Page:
Many people whom I listen to, and read from, have eschewed the idea that the #USA can slip into autocracy, but also many I get news content from were warning early on that it definitely can—and is—happening here.
The "jury" is out and the facts are in. We had a near miss, and it is not over. The woefully, dangerously, well-armed, misguided people who were effectively footsoldiers in this attempt did not see the errors of their ways and recant their thinking. They saw it as a tactic to growing their movement and are planning the next stages.
That is a convincing argument, but it's one that has hindsight as its aid. Suppose the historian had to decide what the cohesive ideology was as they were evaluating the aggregated news of the time as they first saw it instead of evaluating it many years after it happened.
Well, #MashaGessen has done something similar to that. I felt his words deeply when he said it and talked about what was seen in diaries and journals of the day as #Germany was becoming its worst. Those diaries match our perception of current events.
Compare the following two episodes of the #Throughline #Podcast. The first is an interview with a Historian specializing in inter-war Germany named Timothy Snyder. The second is with a Russian-American journalist, author, translator, and activist named Masha Gessen.
note Timothy's words at the 26:00 time mark
note Masha's words at the 15:00 time mark
Perhaps it's not obvious that I'm not denigrating Timothy's work based on his interview, so I'll specify that I liked what he said. I'm only picking at a little bit of it because Masha's thinking is superior about that point.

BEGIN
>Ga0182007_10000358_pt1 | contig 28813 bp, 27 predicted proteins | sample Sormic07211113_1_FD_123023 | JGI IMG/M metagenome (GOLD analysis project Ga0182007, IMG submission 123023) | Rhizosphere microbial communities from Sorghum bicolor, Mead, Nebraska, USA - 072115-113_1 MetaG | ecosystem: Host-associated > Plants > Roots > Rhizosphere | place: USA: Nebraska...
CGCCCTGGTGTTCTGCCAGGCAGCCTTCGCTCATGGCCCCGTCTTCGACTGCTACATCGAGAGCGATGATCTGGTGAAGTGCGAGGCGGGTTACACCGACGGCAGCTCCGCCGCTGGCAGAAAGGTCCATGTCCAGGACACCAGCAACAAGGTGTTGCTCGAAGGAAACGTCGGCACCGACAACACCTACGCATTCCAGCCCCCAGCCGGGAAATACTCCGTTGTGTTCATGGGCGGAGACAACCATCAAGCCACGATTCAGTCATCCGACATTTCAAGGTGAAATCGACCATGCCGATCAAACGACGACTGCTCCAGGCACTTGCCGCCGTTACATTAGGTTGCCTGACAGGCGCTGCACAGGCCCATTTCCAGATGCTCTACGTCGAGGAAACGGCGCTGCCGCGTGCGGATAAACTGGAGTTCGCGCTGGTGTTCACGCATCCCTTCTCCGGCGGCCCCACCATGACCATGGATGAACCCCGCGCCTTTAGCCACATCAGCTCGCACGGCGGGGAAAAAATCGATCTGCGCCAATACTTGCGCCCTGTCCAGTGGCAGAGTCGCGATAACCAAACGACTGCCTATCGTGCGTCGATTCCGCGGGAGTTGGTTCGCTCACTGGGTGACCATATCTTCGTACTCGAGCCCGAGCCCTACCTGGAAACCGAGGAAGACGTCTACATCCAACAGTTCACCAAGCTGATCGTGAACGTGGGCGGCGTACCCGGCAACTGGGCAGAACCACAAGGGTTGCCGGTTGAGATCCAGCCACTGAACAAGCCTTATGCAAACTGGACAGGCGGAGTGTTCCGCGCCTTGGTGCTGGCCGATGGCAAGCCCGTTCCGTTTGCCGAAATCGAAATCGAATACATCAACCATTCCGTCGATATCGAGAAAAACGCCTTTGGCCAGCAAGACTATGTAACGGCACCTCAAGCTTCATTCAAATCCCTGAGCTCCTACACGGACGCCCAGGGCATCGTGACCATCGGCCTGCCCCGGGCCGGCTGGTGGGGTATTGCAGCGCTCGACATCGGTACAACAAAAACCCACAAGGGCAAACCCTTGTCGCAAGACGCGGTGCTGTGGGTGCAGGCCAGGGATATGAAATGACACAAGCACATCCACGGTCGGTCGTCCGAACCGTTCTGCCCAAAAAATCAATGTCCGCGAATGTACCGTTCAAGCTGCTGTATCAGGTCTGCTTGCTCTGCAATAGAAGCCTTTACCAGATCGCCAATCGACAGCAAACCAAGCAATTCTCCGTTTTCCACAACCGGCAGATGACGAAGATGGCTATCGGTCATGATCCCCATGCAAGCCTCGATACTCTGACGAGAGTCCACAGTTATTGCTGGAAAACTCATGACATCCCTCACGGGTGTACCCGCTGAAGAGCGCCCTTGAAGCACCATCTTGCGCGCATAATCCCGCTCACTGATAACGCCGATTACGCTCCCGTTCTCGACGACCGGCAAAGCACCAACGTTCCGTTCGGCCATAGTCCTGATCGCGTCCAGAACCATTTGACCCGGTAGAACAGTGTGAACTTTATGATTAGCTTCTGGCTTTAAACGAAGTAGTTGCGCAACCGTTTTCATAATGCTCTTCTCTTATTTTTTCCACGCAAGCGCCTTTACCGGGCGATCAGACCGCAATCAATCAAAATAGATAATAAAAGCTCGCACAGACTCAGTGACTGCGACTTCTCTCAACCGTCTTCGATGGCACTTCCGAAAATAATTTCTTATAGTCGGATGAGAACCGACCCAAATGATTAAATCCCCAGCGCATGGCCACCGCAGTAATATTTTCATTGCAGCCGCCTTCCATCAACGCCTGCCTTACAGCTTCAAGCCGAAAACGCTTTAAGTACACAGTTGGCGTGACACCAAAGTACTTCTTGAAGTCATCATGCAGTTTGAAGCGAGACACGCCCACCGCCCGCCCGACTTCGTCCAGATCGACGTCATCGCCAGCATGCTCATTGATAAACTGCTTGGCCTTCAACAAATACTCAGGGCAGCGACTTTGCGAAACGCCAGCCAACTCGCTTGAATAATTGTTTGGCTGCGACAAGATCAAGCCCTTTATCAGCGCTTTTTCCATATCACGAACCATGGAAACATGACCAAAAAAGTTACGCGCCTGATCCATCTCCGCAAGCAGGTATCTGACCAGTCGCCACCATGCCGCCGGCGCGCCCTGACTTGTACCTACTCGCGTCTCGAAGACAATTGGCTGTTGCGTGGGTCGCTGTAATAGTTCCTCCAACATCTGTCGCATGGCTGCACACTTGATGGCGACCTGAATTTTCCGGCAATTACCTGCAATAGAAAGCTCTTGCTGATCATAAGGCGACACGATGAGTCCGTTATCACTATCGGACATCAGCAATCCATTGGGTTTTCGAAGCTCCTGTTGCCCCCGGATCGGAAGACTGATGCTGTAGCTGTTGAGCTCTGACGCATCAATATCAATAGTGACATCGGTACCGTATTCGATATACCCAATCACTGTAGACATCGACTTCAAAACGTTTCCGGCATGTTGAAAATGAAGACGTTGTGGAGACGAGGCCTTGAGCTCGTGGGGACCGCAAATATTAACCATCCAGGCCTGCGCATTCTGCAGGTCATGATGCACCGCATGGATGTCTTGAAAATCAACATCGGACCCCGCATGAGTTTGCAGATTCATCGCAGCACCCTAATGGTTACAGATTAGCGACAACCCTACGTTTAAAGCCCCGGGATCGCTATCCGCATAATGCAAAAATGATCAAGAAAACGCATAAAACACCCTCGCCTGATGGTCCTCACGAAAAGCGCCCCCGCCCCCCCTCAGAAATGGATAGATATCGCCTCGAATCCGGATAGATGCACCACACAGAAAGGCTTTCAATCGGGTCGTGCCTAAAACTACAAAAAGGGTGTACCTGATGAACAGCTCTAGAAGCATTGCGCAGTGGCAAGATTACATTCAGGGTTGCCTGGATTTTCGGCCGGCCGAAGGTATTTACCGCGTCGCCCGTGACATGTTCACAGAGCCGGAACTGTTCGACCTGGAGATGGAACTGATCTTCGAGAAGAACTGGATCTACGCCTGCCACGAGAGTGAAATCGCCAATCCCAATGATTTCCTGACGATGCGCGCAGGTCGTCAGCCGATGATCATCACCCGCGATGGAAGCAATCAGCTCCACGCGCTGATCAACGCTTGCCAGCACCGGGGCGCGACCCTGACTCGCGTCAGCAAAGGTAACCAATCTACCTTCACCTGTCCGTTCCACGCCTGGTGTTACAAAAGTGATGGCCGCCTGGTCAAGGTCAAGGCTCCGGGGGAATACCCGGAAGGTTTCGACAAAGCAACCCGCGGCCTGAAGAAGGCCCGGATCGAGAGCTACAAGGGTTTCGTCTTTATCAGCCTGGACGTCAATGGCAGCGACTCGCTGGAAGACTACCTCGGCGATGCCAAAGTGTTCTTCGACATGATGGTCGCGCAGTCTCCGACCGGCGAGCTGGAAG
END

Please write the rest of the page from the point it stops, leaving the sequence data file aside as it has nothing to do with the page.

It's comparable to a lead section in Jordan Ellenberg’s wonderful book, “How Not To Be Wrong,” when he wrote about where to armor warplanes based on the bullet holes.
Military officers had gathered and studied bullet holes in the aircraft that returned from missions. One early thought was that the planes should have more armor where they had been hit the most— fuselage, fuel system, the rest of the plane— but not on the engines, which had the smallest number of bullet holes per square foot.
Abraham Wald, a leading mathematician, disagreed. Working with the SRG (Statistics Research Group) in Manhattan, he asked an odd question: Where were the missing bullet holes— the ones that would be all over the engine if bullets were equally distributed?
They were on the missing planes, the ones that had been shot down. So the vulnerable place wasn’t where all the bullet holes were on the returning planes. It was where the bullet holes were on the planes that didn’t return.
Restricting your measurements to a final sample, excluding part of the sample that didn’t survive, creates what statisticians call “survivor bias.” It can cause you to come to conclusions that are entirely wrong.
The commonality is using incomplete evidence and hindsight to determine truth/reality. Masha added more evidence.